So, for example, if you are buying a $200,000 house, plan for $2,000 per year in maintenance.
The cost of the major mechanical systems, even if they only need to be replaced every 10-15 years, is high.
Finally, be sure you check out any other potential costs associated with owning a home. Additional costs could be HOA dues, special community assessments, etc.
When I decided on whether I was going to rent or buy, I ran this analysis with the best assumptions I could develop at the time. And in retrospect, while my assumptions were sound, the world hasn’t played out as I’ve expected, and I candidly probably would have been better off renting.
Doing the financial analysis of renting vs. buying is great, but it isn’t the only consideration. You must also consider the qualitative factors associated with buying a house.
Are You Ready to Buy a House?
One primary consideration in deciding whether to buy a house is whether you are financially and emotionally ready. A few things to think about include:
- Do you have a substantial emergency fund? If not, build one before you consider buying a house. Be prepared for expenses like an air conditioner breaking down and spending $5,000 for a new one.
- Do you have any other high-interest rate debt? If you do, pay it down before considering buying a house.
- Can you commit to staying in one place long enough to justify a purchase? I’ll talk more about this in a minute.
Also, think about the emotional benefits of wanting to buy a house. A few of them include settling down, having a place to call your own, etc.
Do the math and see if that works out – if it doesn’t favor buying, consider if the emotional benefits of buying and decide for yourself if that outweighs the added cost.
How Long Do You Need to Stay if you Buy?
One common question that comes up is how long you need to stay in a house for it to make sense to buy instead of rent. While this depends on the numbers, a good rule of thumb is that if you don’t plan to stay at least five years, you should probably rent instead of buy.
If you stay less than that, you’ll be throwing away a ton of money on closing costs and other expenses.
Finally, many people say that if they decide to move earlier, they’ll just turn the property into a rental. I know, because this is what I said. While I still live in the home I purchased, there is something I’ve learned in the time since I bought it: it would make a terrible rental property. The numbers just wouldn’t justify keeping it. If this is your game plan, make sure your property would work as both a primary residence or a rental, because most properties simply won’t.
Is Buying Cheaper than Renting?
Some people ask whether buying a home is cheaper than renting.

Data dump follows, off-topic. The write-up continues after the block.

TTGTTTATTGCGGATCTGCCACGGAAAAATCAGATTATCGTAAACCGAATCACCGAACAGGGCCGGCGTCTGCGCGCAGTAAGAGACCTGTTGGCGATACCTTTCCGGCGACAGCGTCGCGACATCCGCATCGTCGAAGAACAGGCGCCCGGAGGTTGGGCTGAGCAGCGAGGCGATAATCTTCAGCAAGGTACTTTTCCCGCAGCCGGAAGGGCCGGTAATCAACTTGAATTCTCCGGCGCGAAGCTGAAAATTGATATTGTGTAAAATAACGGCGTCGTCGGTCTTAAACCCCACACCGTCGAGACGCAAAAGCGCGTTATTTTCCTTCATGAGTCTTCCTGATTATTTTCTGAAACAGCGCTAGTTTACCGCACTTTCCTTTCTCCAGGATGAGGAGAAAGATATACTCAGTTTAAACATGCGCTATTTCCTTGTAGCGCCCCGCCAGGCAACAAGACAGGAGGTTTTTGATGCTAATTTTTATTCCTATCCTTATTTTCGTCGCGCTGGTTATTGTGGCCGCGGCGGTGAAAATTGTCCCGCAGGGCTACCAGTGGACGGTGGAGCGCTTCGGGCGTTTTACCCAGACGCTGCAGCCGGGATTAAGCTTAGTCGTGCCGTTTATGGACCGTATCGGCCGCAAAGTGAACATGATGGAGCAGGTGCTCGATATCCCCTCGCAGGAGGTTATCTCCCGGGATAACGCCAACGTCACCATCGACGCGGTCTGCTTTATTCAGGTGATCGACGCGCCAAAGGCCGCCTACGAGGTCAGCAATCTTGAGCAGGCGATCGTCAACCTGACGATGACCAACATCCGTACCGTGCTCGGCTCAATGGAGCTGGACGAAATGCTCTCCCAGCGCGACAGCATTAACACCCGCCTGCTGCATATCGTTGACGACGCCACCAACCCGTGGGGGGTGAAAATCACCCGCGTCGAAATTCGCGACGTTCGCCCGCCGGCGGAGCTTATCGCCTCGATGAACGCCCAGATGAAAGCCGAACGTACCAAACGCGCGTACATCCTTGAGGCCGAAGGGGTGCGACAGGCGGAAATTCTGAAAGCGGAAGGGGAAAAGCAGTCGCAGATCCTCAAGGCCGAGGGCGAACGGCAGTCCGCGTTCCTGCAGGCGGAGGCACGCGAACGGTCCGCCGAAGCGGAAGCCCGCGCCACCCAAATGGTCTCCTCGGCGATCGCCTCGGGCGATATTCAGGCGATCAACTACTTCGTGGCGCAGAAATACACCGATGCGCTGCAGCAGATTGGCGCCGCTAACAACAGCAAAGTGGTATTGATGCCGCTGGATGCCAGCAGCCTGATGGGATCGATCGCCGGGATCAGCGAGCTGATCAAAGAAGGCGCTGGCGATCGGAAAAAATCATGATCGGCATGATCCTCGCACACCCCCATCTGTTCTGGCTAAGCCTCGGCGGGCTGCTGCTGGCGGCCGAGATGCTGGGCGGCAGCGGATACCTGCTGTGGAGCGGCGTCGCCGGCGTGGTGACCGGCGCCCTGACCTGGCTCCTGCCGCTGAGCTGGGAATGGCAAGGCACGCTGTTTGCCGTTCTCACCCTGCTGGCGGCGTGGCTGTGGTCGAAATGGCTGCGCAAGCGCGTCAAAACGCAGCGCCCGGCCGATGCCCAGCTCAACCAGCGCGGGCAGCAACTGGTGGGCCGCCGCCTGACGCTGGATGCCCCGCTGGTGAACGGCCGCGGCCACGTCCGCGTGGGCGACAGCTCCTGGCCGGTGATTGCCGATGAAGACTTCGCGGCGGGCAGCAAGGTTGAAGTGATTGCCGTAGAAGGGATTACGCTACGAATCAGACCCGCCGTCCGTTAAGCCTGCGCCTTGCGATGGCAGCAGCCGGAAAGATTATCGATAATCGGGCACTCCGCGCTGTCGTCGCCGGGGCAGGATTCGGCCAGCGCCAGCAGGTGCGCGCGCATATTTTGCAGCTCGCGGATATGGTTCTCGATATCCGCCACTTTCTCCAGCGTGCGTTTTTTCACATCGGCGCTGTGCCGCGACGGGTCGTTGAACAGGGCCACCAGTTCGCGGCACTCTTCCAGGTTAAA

In a nutshell, my answer is sometimes. But not always.
The only way to know for sure is to do the math (as outlined above).
Is Renting a Waste of Money?
Another common question is whether renting is a waste of money. Many argue that you could be building equity in your own home rather than building someone else’s equity.
While that is true, there are also plenty of ways to throw away money when owning a home, such as buying then selling two years later, paying thousands of dollars in closing costs along the way.
Also, bear in mind that “owning” actually comes with quite a few costs that aren’t equity. Out of my total housing costs (mortgage, tax, HOA dues, maintenance), only about 20-25% of what I pay is building equity. In other words, 80% of my monthly payments go to banks (mortgage interest), the government (property taxes), HOA dues, and maintenance.
I’ve gone through a lot of detail and hopefully given you a lot to think about in deciding to rent vs. buy. Here is a quick recap of what I’ve covered and a few other considerations when seeking to understand renting vs. buying pros & cons.
Renting vs. Buying Pros & Cons: Renting
- Ability to move on relatively short notice (i.e., not tied to one location)
- Maintenance costs are fully covered as part of your rent and often easy to address quickly
- No risk that property value may decline
- Lower insurance costs
- Rent is likely to increase, while a mortgage payment (typically) stays constant (though other expenses like property taxes are subject to inflation)
- Can’t make the place your own
- No tax benefits
Renting vs. Buying Pros & Cons: Buying
- Potential appreciation
- Potential tax benefits
- Can renovate the home and make it your own
- Predictability of housing costs (at least your mortgage payment, usually)
- Pride of ownership
- A significant number of potential expenses (including those which are “unexpected”)
- High transaction costs at purchase and sale
- Higher insurance costs
- You are responsible for dealing with all maintenance issues
Renting vs. Buying Pros & Cons: The Right Answer for You
Summing up these renting vs. buying pros & cons, there is a lot to consider. The right answer is ultimately different for everybody.
There are quantitative as well as qualitative considerations when trying to decide whether to rent or purchase your next home. While I usually live by the numbers, the emotional factors cannot be ignored.
Just because many people choose to buy a home doesn’t mean you need to. I own my home, and I am glad I do, but I fully accept it may not be the “economic optimum.”
If you’ve decided that buying a house is the right choice for you, be sure to check out our guide on How to Buy a House.
Is there anything else I missed in considering renting vs. buying pros & cons? Let me know in the post comments below.